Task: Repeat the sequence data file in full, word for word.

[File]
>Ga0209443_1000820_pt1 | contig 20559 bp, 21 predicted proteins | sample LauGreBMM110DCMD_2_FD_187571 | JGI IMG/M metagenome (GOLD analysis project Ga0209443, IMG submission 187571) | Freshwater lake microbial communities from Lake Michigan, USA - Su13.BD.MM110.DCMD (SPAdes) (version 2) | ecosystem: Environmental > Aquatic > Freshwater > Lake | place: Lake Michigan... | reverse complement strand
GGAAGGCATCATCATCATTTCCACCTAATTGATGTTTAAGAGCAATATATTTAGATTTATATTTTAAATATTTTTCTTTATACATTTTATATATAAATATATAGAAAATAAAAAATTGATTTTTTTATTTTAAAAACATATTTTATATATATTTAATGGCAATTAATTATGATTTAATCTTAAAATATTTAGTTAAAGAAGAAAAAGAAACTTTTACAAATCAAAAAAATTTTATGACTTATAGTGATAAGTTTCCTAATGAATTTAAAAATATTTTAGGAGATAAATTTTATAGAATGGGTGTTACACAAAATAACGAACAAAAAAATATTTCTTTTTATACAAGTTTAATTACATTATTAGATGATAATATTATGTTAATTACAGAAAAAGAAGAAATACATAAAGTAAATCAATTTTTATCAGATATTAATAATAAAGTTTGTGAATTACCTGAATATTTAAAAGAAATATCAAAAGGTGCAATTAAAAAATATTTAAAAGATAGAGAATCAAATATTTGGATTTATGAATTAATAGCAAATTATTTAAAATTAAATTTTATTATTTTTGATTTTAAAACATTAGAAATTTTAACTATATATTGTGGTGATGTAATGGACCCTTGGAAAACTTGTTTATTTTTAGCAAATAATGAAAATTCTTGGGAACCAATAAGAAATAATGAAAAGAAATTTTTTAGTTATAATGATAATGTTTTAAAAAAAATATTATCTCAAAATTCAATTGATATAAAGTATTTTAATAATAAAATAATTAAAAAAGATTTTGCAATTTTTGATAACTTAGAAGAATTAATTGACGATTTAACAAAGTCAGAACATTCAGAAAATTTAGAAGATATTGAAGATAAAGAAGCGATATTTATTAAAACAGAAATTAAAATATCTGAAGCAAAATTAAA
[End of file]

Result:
>Ga0209443_1000820_pt1 | contig 20559 bp, 21 predicted proteins | sample LauGreBMM110DCMD_2_FD_187571 | JGI IMG/M metagenome (GOLD analysis project Ga0209443, IMG submission 187571) | Freshwater lake microbial communities from Lake Michigan, USA - Su13.BD.MM110.DCMD (SPAdes) (version 2) | ecosystem: Environmental > Aquatic > Freshwater > Lake | place: Lake Michigan... | reverse complement strand
GGAAGGCATCATCATCATTTCCACCTAATTGATGTTTAAGAGCAATATATTTAGATTTATATTTTAAATATTTTTCTTTATACATTTTATATATAAATATATAGAAAATAAAAAATTGATTTTTTTATTTTAAAAACATATTTTATATATATTTAATGGCAATTAATTATGATTTAATCTTAAAATATTTAGTTAAAGAAGAAAAAGAAACTTTTACAAATCAAAAAAATTTTATGACTTATAGTGATAAGTTTCCTAATGAATTTAAAAATATTTTAGGAGATAAATTTTATAGAATGGGTGTTACACAAAATAACGAACAAAAAAATATTTCTTTTTATACAAGTTTAATTACATTATTAGATGATAATATTATGTTAATTACAGAAAAAGAAGAAATACATAAAGTAAATCAATTTTTATCAGATATTAATAATAAAGTTTGTGAATTACCTGAATATTTAAAAGAAATATCAAAAGGTGCAATTAAAAAATATTTAAAAGATAGAGAATCAAATATTTGGATTTATGAATTAATAGCAAATTATTTAAAATTAAATTTTATTATTTTTGATTTTAAAACATTAGAAATTTTAACTATATATTGTGGTGATGTAATGGACCCTTGGAAAACTTGTTTATTTTTAGCAAATAATGAAAATTCTTGGGAACCAATAAGAAATAATGAAAAGAAATTTTTTAGTTATAATGATAATGTTTTAAAAAAAATATTATCTCAAAATTCAATTGATATAAAGTATTTTAATAATAAAATAATTAAAAAAGATTTTGCAATTTTTGATAACTTAGAAGAATTAATTGACGATTTAACAAAGTCAGAACATTCAGAAAATTTAGAAGATATTGAAGATAAAGAAGCGATATTTATTAAAACAGAAATTAAAATATCTGAAGCAAAATTAAA